Nevertheless, my Civic Coupe tester was the LX model, which is essentially one step up from the entry-level Civic DX, thanks to standard air conditioning, air filtration, power locks, keyless entry and an armrest; call it well-equipped for an economy car, but nowhere near loaded. Of course loading it up with all the bells and whistles would defeat the purpose if that purpose is to own a thrifty, relatively inexpensive, highly spirited econo-box (or econ-wedge? - Ed.), which is exactly what the Civic Coupe is... and
While assessing my test cars qualities and detractions, I had to keep my expectations in perspective, repeatedly reminding myself that I was evaluating an economy class compact, not an Acura RSX or BMW 3-Series coupe. It was easy to allow the Civics athleticism, solid build quality and sporty design to delude me into thoughts of grandeur rather than thoughts of temperance.
A number of folk espying my silver-bullet tester were surprised to learn that the sleek, eye-catching coupe before them was an entry-level Civic. That astonishment intensified once they climbed into the co-pilot seat and absorbed the unique interior surrounding them. The loudest "ahhh" went to the bi-level instrument cluster, which places a large analogue tachometer where the speedometer normally resides while replacing the conventional speedometer with a large digital readout situated further ahead, just below the base of the windshield. This avant-garde arrangement is quite discussion inducing. In practical terms, it works. The vehicles speed is readily available without casting ones eyes from the roadway. Also beneath the arched canopy housing the speedo is an engine temperature gauge and a fuel gauge. I noticed at night on an unlit road that the blue glow from these LCD readouts is captured on the windshield, however, this annoyance is easily corrected by lowering the illumination setting.
From a very supportive, height adjustable drivers seat - unfortunately sans lumbar support - all of the Civics switchgear is intuitively situated and easily reached. The use of large dials for HVAC and audio settings along with larger than typical audio buttons is refreshing. Too often compact cars suffer from needlessly compact switchgear, difficult to use with gloved hands or without distraction. While the instrument panel may be within easy reach, head and legroom up front hasnt been compromised to make it so; the same cant be said for rear seating positions where real estate is noticeably absent.
When squeezed into the rear cabin my head scuffed the roof liner, and without positioning the front seat forward my tibias were in jeopardy of mutilation. If more than one adult-sized passenger is routinely carried in your travels, the Coupe is not for you. That said, its trunk is larger than it appears from the outside and the folding rear seat opens the cargo-hold up significantly. Oddly, though, the rear seatback in my tester was a solid piece, not split in the usual 60/40 configuration; so again passenger carrying ability suffers, but moving upscale to the EX model reverses the curse. EXers receive a split rear seat as standard equipment. For the extra few cents, why not make them all split?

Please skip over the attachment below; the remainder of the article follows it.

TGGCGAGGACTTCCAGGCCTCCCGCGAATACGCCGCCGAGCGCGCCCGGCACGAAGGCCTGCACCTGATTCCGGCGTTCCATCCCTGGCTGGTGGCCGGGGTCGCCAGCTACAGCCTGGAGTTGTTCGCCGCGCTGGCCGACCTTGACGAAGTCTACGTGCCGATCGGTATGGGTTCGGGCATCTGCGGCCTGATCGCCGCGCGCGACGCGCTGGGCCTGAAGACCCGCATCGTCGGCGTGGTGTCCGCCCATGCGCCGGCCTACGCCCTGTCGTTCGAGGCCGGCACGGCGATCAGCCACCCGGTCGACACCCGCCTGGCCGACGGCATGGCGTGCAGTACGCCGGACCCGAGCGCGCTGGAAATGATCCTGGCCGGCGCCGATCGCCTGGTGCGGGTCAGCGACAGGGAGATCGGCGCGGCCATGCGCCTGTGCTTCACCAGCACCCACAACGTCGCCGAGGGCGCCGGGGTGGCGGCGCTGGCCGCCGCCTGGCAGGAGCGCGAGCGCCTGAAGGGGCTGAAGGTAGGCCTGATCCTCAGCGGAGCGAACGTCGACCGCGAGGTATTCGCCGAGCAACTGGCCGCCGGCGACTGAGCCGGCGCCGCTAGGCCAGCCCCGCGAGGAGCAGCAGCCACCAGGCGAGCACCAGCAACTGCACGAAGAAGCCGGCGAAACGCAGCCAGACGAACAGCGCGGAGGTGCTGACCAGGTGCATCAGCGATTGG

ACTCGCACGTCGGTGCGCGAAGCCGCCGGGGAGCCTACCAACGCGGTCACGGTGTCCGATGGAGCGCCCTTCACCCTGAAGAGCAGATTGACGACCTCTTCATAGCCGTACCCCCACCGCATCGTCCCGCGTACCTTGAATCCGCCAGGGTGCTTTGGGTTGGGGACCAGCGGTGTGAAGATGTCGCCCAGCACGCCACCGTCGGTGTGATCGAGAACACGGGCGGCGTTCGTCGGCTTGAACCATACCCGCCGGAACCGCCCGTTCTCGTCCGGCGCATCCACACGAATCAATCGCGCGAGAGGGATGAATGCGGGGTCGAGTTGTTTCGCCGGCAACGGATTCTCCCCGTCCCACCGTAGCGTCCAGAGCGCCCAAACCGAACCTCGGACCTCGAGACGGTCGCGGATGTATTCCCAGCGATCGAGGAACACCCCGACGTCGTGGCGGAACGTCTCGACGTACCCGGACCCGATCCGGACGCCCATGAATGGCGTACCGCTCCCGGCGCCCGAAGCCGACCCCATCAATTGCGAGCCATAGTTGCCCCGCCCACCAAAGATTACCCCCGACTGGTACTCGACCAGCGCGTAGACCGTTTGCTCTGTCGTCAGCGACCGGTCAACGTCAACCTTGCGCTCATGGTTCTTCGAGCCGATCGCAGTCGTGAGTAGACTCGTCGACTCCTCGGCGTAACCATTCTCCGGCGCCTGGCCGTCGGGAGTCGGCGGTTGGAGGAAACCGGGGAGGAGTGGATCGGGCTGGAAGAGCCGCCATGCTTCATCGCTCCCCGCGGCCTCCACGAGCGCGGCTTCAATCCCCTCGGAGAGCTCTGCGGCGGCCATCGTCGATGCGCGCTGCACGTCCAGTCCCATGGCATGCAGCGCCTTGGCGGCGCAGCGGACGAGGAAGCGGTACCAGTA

However if passenger requirements are minimal, climb into the Coupes unique cockpit and marvel at the view out its expansive front windshield. This heavily raked acre or so of glass combined with the Civics short nose is wonderful for reducing wind friction while providing tremendously good forward visibility. Regrettably, wide A-pillars that become even wider at the base can impede peripheral vision, making it difficult to see pedestrians while sweeping into a turn. Apart from the A-pillar issue, visibility is very good for a coupe - and thats most welcome given the fun Hondas stylin, econo-coupe brings to the tedium of driving.
At the heart of the entertainment is a 1.8-liter (110 cu in), SOHC, 16-valve inline four-banger fortified with Hondas i-VTEC, variable valve timing technology. This high-spirited mill produces 140-horsepower at 6,300 rpm and 128 foot-pounds of torque at 4,300 rpm. Its capable of motivating the Coupes 2,621 lb curb weight with gusto that not long ago would have been unheard of in an entry-level compact. Its lively output was funneled to the front wheels through a 5-speed manual gearbox, which made cog rowing effortless thanks to a light-touch shifter and smooth, progressive clutch take-up.
Although Honda has worked hard to improve the operational refinement of the Civics drivetrain, there is no mistaking the cars four-cylinder roots. When pushed hard the little engine makes its presence known, although in a much more composed manner and with less frenetic energy than once accompanied four-bangers hitting full tilt. If lusting after harder-hitting performance, buyers can opt for the hotter Si version of the Civic Coupe, which replaces the 1.8-liter heater with a 2.0-liter, 197 horsepower inferno. The Si also receives a 6-speed stick and sport-tuned suspension to put the extra heat to good use.
Although bereft of the Sis additional BTUs and extra-taut underpinnings, my LX tester didnt disappoint on twisty roads. In fact anything stiffer in the suspension department would simply be overkill for a vehicle whose main purpose in life is frugal, yet sporty commuting, not road rallying. Honda has a long history of lively chassis design, and the Civic Coupe is an excellent example of that. Cornering is stable, flat and free of surprises albeit feedback from the Coupes heavily boosted electronic, power rack-and-pinion steering system is meager at best; yet turn-in response is very good as is the Civics tight turning radius. Nonetheless, if I were to own this vehicle as a daily driver, Id be prepared to trade off a smidgen of its athleticism for a smoother overall ride. The final performance dynamic to examine is braking.